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Light and Sound Reveal Gas Leaks

Photonics Spectra
Feb 1998
R. Winn Hardin

ANN ARBOR, Mich. -- Automakers are keeping an eye on a technique that uses laser light to detect gas leaks in engine and exhaust parts.
Hermetic containers traveling down an assembly line have to be tested for leaks prior to shipping, or manufacturers risk deflating a customer's expectations. Testing methods include a quick bath in a dunk tank or mass spectroscopy -- time-consuming processes. A new method that uses coherent light, trace gas and ultrasensitive microphones promises to find much smaller leaks in significantly less time.
The technique developed by David Dowling and Serdar Yonak at the University of Michigan uses a 12-W CO2 laser from Synrad Inc. of Mukilteo, Wash. An interior grating tunes the output beam to 10.55 µm, the absorption band of sulfur hexafluorine gas. (Zinc selenide optics combine the 10.55-µm beam with a 5-mW visible beam from a HeNe laser to improve safety.)

Leaks in engine assemblies can cause serious problems for drivers. New testing methods that use coherent light could help improve quality assurance.
As the gas quickly absorbs the light, molecules vibrate. This deposition of thermal energy produces an acoustic wave that can be detected with microphones or even human ears. "It's clearly audible," assures Dowling. A leak that allows 1022 cm3/s of gas to escape will produce a sound that roughly measures 70 to 75 dB.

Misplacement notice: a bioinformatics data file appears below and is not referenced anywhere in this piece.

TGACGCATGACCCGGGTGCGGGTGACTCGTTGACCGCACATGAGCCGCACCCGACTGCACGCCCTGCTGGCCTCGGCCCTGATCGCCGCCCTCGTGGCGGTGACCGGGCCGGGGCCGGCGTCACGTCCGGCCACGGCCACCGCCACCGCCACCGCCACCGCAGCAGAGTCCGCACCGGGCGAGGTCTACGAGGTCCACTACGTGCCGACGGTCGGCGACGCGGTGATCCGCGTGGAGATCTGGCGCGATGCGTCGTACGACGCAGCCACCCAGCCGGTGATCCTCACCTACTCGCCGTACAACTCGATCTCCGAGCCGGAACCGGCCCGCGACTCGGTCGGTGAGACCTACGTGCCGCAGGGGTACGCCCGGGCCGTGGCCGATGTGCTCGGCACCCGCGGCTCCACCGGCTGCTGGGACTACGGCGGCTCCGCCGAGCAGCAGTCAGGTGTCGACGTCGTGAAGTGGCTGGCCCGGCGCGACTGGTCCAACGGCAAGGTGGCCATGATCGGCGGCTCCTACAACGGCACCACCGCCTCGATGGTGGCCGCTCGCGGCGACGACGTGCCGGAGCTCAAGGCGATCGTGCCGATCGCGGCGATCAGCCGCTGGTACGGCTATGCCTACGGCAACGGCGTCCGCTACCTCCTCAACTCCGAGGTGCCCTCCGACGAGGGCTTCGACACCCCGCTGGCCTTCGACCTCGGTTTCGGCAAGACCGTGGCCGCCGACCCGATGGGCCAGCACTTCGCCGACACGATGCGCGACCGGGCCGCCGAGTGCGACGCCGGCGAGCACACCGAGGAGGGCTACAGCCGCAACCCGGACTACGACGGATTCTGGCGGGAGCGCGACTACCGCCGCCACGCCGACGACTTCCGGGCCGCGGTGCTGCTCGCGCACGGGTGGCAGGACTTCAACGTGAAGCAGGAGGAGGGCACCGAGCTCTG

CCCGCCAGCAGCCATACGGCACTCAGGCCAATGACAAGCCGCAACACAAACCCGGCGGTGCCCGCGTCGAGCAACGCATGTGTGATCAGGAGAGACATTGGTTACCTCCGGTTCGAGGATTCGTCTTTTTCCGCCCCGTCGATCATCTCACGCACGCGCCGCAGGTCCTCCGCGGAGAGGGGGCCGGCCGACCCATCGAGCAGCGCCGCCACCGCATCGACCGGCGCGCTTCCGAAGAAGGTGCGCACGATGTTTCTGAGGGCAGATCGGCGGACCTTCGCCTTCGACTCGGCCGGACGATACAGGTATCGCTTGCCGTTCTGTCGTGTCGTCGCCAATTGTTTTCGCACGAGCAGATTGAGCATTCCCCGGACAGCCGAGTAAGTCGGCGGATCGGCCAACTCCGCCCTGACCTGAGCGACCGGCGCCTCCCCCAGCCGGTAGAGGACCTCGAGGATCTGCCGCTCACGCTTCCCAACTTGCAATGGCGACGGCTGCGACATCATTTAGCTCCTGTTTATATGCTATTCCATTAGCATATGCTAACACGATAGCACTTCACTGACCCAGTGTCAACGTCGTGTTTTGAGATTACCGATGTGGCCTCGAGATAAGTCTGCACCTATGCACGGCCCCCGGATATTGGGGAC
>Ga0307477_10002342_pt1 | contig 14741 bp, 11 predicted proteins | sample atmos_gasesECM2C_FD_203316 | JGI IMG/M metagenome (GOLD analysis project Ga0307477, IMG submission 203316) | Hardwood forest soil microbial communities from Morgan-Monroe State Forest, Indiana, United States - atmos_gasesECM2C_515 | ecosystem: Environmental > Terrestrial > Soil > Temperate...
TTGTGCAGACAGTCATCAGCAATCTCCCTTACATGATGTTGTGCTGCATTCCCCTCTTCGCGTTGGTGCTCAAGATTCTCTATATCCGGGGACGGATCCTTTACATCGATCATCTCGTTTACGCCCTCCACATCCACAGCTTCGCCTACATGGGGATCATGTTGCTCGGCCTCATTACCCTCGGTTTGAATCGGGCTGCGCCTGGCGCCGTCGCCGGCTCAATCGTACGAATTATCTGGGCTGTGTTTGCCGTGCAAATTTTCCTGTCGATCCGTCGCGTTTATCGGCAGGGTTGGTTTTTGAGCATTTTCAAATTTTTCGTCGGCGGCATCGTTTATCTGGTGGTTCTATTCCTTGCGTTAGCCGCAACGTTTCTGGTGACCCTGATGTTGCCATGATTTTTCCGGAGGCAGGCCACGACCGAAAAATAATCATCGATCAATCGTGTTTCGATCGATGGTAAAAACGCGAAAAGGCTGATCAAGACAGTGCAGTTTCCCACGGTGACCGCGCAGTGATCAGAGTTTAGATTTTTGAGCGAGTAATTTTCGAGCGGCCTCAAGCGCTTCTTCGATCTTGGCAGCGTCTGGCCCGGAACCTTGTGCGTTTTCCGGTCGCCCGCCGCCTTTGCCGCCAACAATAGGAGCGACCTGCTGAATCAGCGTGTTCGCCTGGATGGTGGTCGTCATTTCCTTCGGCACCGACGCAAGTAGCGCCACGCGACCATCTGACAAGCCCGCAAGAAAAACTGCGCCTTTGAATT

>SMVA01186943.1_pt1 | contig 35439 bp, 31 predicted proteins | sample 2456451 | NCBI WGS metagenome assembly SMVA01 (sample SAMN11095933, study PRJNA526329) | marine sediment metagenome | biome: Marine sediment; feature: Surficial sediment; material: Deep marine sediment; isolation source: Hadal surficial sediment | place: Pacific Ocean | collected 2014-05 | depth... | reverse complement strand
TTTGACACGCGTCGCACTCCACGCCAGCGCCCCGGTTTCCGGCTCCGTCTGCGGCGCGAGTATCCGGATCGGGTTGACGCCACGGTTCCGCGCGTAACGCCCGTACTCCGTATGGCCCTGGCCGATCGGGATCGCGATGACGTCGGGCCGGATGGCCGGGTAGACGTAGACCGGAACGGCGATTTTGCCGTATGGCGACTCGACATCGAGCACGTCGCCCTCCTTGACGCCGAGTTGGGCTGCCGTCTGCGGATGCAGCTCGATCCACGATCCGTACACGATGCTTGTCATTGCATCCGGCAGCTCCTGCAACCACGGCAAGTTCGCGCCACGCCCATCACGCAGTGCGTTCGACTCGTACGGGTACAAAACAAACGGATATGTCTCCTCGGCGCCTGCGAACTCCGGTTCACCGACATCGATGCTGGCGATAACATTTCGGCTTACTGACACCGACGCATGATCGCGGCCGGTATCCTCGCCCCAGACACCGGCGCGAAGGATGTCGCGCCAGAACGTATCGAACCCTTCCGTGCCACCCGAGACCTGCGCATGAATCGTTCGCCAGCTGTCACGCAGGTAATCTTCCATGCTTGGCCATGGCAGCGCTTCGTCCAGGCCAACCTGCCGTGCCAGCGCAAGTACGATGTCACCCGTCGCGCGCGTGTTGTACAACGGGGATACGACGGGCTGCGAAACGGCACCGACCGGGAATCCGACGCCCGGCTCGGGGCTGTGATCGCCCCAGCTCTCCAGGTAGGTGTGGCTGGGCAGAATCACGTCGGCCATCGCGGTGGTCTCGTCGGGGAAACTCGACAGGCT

On the factory floor
To test the part, the gas is pumped inside, and a polygonal mirror raster scans the light across the part's surface 6250 times per second. A slower, secondary mirror completes a 2-D vertical scan every 6 s. If as little as 1025 cm3/s of the sulfur hexafluorine escapes, two ultrasensitive microphones will "hear" the leak.
To put that size leak in perspective, at that rate it would take five days for enough gas to leak to fill a thimble, Dowling said. "Our goal is to get down to 1026."
The limiting factor today is the scanning process itself. As the light impinges on the container, the metal creates its own acoustic sound. Future designs could eliminate this noise by scanning the beam just above the container's surface.
Other design considerations include increasing the number of microphones to better isolate and remove factory noises or sounds created by laser-induced vaporization of impurities such as oil and water on the part's surface.



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